Aug. 31, 2021
By William Ehart
The American Historical Association and Fairleigh Dickinson University polled 1,816 Americans on where they get their understanding of history and how reliable those sources are.
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The results were sobering: Respondents said their second-most popular sources of history—fictional films and TV—also were among the least trustworthy. (Most respondents said their primary sources for historical information are documentaries and TV.)
“The top three go-to sources for historical knowledge were all in video format, thus being a microcosm of Americans’ general predilection for consuming information from screens,” Pete Burkholder, history professor at Fairleigh Dickinson, and Dana Schaffer, deputy director of the AHA, wrote in an Aug. 30 article in AHA’s Perspectives on History magazine.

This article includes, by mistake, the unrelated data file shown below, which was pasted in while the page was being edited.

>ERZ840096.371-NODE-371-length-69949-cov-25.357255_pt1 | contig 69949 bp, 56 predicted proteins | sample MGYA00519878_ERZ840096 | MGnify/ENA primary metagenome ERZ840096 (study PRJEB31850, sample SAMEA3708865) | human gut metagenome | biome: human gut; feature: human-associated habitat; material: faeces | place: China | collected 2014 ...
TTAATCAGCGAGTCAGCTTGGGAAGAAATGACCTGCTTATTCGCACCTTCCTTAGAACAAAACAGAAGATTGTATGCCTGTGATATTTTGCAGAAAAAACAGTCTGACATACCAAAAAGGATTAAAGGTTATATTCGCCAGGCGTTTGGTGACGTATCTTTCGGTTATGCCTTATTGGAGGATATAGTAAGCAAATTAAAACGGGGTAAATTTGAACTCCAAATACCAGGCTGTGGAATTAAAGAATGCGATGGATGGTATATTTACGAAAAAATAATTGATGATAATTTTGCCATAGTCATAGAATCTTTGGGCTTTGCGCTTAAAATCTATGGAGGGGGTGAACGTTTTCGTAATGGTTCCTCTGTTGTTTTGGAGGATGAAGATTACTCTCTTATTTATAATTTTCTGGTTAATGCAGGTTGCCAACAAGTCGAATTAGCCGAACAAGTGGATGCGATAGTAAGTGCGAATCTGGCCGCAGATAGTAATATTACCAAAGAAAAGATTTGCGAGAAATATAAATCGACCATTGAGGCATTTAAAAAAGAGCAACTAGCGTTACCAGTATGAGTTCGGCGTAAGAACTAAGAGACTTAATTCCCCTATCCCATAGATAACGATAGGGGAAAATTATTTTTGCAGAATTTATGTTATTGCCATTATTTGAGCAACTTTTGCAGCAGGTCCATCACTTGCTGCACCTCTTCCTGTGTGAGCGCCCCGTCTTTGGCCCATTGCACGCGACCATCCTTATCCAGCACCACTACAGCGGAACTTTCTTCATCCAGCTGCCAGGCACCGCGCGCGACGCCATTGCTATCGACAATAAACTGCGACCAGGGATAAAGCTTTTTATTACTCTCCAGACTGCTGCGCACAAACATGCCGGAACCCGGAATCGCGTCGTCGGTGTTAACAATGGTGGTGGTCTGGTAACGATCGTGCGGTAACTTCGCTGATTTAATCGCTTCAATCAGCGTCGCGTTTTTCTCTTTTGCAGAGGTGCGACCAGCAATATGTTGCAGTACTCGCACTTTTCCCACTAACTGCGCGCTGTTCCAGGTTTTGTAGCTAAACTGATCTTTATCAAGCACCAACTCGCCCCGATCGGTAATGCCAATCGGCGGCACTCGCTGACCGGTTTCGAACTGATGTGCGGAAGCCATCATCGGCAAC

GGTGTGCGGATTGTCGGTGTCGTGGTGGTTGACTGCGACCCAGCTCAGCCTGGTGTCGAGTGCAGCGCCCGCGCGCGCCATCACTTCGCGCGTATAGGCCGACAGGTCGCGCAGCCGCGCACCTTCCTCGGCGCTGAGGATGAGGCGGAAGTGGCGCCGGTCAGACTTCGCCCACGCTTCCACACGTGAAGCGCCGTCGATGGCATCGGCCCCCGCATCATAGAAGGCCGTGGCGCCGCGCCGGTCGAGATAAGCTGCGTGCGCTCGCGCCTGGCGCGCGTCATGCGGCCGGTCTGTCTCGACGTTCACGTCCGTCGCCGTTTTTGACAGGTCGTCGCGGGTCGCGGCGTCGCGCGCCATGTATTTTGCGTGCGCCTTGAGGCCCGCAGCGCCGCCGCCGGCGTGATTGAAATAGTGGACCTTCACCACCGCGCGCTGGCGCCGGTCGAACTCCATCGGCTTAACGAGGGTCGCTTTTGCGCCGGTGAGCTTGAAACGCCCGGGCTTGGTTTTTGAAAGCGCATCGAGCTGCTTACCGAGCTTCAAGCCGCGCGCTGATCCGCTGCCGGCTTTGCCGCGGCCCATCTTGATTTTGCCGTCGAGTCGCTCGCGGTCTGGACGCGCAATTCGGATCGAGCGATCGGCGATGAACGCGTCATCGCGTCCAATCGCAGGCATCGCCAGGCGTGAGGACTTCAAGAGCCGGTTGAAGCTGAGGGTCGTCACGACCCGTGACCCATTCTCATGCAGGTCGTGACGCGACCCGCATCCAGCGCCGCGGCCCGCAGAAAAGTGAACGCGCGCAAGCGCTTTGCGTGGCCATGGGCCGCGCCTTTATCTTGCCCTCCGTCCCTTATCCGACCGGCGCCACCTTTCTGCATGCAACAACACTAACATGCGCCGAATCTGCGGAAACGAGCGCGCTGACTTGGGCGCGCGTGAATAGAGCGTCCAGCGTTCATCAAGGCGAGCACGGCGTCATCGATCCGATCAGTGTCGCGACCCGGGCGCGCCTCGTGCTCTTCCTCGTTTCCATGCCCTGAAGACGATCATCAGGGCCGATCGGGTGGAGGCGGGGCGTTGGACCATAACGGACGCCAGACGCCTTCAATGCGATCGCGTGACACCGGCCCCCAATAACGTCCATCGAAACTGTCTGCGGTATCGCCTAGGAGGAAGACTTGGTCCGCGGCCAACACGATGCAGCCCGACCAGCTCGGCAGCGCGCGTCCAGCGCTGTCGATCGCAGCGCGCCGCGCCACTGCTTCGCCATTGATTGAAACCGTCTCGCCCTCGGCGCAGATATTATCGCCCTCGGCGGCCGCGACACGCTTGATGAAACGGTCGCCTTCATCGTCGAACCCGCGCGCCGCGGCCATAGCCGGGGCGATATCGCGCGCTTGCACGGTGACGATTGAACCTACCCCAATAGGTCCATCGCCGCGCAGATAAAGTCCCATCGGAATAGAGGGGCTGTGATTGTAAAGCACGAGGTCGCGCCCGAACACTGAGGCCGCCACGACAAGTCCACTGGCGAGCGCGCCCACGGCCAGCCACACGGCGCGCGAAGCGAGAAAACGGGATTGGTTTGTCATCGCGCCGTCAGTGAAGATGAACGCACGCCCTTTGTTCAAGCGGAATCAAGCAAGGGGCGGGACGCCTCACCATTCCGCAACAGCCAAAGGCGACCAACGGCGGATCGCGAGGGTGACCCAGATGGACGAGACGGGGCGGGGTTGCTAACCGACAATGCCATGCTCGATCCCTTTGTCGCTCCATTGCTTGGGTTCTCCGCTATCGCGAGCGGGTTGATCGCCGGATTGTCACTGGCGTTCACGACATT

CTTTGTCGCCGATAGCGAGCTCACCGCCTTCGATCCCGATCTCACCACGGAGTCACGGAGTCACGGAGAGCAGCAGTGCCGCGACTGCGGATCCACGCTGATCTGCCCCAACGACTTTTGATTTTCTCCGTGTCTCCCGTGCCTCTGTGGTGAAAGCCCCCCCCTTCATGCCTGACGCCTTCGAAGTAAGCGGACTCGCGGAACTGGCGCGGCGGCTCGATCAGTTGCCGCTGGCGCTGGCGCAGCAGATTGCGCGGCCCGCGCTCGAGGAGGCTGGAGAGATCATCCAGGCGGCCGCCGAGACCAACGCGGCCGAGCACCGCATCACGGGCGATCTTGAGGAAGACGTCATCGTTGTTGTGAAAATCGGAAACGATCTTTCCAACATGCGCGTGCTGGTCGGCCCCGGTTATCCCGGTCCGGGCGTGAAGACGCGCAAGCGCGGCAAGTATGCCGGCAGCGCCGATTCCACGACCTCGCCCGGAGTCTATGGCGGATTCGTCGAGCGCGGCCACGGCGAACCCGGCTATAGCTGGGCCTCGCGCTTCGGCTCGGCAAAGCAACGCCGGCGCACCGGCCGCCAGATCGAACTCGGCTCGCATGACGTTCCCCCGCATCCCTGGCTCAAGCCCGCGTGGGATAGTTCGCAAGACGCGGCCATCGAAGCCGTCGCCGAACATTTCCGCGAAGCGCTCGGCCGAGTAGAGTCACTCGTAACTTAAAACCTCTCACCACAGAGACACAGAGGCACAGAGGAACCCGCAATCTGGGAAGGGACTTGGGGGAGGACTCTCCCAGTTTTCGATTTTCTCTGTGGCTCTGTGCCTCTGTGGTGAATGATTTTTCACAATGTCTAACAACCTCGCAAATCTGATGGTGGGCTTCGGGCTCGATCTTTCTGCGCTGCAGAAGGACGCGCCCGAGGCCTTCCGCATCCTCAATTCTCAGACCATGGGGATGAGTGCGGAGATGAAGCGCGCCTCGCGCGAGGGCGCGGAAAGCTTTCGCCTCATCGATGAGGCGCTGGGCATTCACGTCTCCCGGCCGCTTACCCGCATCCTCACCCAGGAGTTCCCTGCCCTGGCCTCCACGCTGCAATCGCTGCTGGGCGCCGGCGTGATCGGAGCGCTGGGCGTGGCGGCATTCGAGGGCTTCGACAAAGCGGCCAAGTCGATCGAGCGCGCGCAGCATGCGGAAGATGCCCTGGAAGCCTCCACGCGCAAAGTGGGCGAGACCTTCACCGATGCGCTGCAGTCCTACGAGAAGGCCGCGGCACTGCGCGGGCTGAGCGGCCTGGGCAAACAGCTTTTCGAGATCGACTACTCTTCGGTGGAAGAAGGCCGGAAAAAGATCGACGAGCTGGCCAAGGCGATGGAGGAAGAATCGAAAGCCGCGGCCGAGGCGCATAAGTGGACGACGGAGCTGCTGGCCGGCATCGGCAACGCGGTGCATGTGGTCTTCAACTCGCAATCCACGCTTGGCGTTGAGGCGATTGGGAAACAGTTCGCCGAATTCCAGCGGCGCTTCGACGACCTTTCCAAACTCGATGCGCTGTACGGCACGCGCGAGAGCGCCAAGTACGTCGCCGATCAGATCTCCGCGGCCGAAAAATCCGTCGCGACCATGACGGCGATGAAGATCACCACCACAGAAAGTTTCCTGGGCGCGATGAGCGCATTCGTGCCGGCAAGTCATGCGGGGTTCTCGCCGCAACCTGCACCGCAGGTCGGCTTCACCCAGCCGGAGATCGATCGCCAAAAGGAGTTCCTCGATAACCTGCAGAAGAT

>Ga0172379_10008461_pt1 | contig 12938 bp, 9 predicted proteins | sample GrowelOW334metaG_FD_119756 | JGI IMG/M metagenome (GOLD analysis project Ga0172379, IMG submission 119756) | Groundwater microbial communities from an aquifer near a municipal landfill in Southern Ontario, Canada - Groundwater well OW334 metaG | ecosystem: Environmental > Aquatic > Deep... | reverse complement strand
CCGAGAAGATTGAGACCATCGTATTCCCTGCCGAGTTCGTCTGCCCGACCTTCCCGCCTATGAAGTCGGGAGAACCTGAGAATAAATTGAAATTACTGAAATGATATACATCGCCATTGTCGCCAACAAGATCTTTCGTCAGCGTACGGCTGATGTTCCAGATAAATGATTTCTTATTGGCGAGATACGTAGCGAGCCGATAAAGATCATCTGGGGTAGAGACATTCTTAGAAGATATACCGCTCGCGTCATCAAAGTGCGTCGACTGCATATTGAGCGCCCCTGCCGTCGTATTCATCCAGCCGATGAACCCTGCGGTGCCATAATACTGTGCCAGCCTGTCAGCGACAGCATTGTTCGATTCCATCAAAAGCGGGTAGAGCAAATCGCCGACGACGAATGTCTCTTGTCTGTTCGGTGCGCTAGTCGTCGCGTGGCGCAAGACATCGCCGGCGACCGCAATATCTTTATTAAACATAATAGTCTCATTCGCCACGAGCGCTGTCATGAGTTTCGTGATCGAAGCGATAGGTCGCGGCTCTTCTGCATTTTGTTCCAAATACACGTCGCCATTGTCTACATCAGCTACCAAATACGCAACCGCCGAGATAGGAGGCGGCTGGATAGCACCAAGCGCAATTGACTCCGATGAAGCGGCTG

There were bright spots.
“Over three-fourths of respondents, regardless of age group, education level, gender, geographic location, or political affiliation, said it was acceptable to make learners uncomfortable by teaching the harm some people have done to others,” the authors wrote.
“The clear call for more investigation of racial and ethnic subgroups, as well as the acceptance of teaching uncomfortable histories, undercuts putative justifications for recent legislative efforts to limit instruction on these topics,” they wrote.
Further, respondents reported that studying history was important. Eighty-four percent said history was just as valuable to study as other fields such as engineering and business.
And respondents ranked social media low on both trustworthiness and their likelihood of using it to learn about history.
AHA and Fairleigh Dickinson conducted the study in late 2020—asking respondents about their habits back to January 2019—to assess “how the American public understands the past.” The survey received funding from the National Endowment for the Humanities. It follows a landmark 1998 study called “The Presence of the Past.”
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